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My Brand New World

Posted on October 19, 2011 and read 4,324 times

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troy scarlott My Brand New WorldTroy Scarlott
Co-Creative Lead

As a Creative Director in the world of advertising, I’m obviously a fan of big ideas. They are the existential magic of our very careers. Ideas motivate us to go above and beyond. They taunt us through the rhythmic blinking of the cursor hovering on our blank MacBook screen. They are the focus of conversation shadowing late night pizza deliveries and they are the breakfast accompaniment of our double latte in the morning. Ideas blow away clients and win big pitches. They move consumers and compel them to laugh, share, engage, click and buy. And of course, big ideas make other ad creatives wonder, “Why didn’t I think of that idea… yesterday?!”

Now, I don’t have a go-to formula for developing big ideas. I don’t have an internal GPS to finding them. And to my knowledge, there still is no app for that.

If you want to create the big idea, then obviously, you need to be a better creative. And in order to do that, I have an idea for you.

Become a client. Yes, a client. I did it, and believe me, it has greatly influenced my career as a creative.

About four years ago, one of my best friends, Eric Barnes, and I were on a run in Orange County, CA. We were chatting about careers, life and families as we always do. Around mile 4, Eric exclaimed, ‘Hey, I have an idea!’ I chuckled and threw Eric a wry smile as I went by him to take over the pace. Eric is an entrepreneur in every sense of the word. Over the next 2 miles, Eric painted his vision for a new product that he wanted to create. From scratch. In between hill climbs and switchbacks, he passionately explained how it was actually more of a movement than a product. By the end of the run, I was sold. It was a great idea. It was smart. It was cool. It was forward-thinking. It could be game-changing.

As Eric and I grabbed a coffee, he literally sketched out his idea on a napkin. (Yes, it’s true…I am not making this up.) Our local Starbucks came alive with thought starters, “What if…just think…and imagine this.” I felt right at home. I’m a creative, an idea guy. I’ve been doing this for 18 years. This stuff is easy, it’s fun. It’s right in my wheelhouse. As we continued to toss ideas back and forth, I realized that Eric wasn’t looking for me to help do the creative part of advertising. He was looking for me to be the client part of advertising. He needed a brand manager, just like the clients I work with everyday. Except scarier, he needed a Brand Builder.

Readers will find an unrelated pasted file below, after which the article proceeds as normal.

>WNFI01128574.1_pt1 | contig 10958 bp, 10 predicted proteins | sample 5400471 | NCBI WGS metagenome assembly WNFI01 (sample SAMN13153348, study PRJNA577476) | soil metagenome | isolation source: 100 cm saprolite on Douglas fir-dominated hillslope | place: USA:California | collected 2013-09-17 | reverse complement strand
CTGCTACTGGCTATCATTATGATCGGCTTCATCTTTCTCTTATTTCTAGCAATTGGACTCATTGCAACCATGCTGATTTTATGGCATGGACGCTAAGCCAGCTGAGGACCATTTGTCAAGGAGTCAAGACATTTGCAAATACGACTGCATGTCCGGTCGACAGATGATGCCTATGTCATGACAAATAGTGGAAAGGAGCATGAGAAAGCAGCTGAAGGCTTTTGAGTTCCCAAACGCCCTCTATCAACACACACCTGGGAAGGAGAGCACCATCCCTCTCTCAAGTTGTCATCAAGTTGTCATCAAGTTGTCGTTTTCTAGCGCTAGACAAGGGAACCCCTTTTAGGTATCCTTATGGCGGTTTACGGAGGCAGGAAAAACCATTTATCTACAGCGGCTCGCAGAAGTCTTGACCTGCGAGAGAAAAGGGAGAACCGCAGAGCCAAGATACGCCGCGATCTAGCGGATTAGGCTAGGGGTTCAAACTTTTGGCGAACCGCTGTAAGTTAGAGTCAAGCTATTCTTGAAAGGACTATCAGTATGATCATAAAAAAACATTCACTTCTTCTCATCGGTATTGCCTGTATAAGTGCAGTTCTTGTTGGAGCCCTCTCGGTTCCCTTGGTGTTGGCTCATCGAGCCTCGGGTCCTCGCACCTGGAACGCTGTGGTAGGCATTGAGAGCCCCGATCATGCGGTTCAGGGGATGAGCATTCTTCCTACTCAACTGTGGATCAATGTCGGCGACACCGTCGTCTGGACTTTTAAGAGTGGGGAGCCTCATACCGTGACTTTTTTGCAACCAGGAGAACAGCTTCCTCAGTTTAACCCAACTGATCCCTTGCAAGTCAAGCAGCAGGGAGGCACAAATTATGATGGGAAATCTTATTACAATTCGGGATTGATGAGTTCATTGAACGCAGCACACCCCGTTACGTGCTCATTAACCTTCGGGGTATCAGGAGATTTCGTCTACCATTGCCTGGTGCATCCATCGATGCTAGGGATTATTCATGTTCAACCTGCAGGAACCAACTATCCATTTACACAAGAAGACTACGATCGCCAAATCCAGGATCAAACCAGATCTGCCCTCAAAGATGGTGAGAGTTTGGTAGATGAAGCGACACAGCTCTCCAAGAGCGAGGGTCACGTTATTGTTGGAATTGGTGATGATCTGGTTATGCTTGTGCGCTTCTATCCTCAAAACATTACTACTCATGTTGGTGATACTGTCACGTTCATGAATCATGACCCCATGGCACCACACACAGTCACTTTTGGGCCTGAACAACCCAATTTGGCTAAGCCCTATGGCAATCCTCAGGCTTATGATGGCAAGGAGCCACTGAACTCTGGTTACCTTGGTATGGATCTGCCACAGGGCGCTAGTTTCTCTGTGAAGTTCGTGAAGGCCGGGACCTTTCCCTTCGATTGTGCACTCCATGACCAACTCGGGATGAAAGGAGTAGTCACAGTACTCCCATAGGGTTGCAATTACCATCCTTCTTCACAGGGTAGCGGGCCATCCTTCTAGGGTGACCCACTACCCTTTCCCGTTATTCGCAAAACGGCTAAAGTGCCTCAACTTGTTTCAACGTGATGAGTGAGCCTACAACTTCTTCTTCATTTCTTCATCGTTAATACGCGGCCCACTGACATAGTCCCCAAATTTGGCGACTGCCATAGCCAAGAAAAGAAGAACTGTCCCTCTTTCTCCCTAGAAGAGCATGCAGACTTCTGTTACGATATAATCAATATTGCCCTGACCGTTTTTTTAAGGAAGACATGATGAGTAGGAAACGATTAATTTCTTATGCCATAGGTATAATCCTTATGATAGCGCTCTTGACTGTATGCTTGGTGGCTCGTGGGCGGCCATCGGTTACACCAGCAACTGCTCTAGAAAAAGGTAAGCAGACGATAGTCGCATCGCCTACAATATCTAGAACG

Oh, man.

Two years later we launched the the first personal hydration vessel from KOR Water, called the KOR One, which simply described, is a water bottle.  Our idea was to create a brand to celebrate and preserve water - our core message. Our goal was to redefine the entire water bottle category and what it stands for.

mybrand My Brand New World

KOR Product Line featuring KOR ONE, KOR DELTA, KOR AURA, and KOR VIDA

In the last four years, I have literally lived in a Brand New World. The entire experience has transformed my learning curve to a vertical line, pointing straight up. The main insight I have gleamed from this experience is that the role of a brand manager, our clients’ job, is not as easy as we may think. I have sat in my fair share of client meetings thinking, “You know, I’d love to be the client. Being a client is a piece of cake. Just walk into a meeting, watch some creative team tap dance through a presentation, make a few decisions, deliver feedback and then approve a campaign. Easy-peasy. Done. Let’s start picking directors.”

Well, be careful what you wish for. Over the past four years, I have learned that being a client is damn hard work. And expertly managing a brand in any competitive landscape is quite the challenge. Everyday your brand is sitting there waiting for you make a thousand decisions that will mold it, build it and grow it.

More importantly, after four years of being a Creative Director and a Client, I haven’t just learned a valuable lesson, I have lived my greatest lesson:

I became a client in order to be become a better creative.

#1 – Live in a Brand New World.

Flip off your flippity flops and pull on a nice, shiny pair of conservative wing tips or a classic pair of black pumps (I’ll let you choose). Take a walk around the block and break them in. Then request a meeting with your client. Buy them a cup of coffee and ask them a thousand good questions about their job as a client, as a Brand Manager. And I’m not talking high-level, big picture advertising questions. I’m talking day-to-day, in the trenches, how does the-Japanese-Tsunami-disaster affect-the-manufacturing-sector-and-product-availability-thus-impacting-your-entire-new product-launch-in-Brazil-kind of questions.

#2 – Listen between the lines.

Listen better, listen more intently and listen to everyone’s point of view. When you’re listening, put your iPhone away, unless of course your client is calling. Keep the MacBook in your backpack and log out of your iPad. Just sit there and listen. Take some notes the old fashioned way, using paper and a pen. Believe me, writing it all down helps you create connections and ideas from a wide variety of perspectives. It helps you write an article for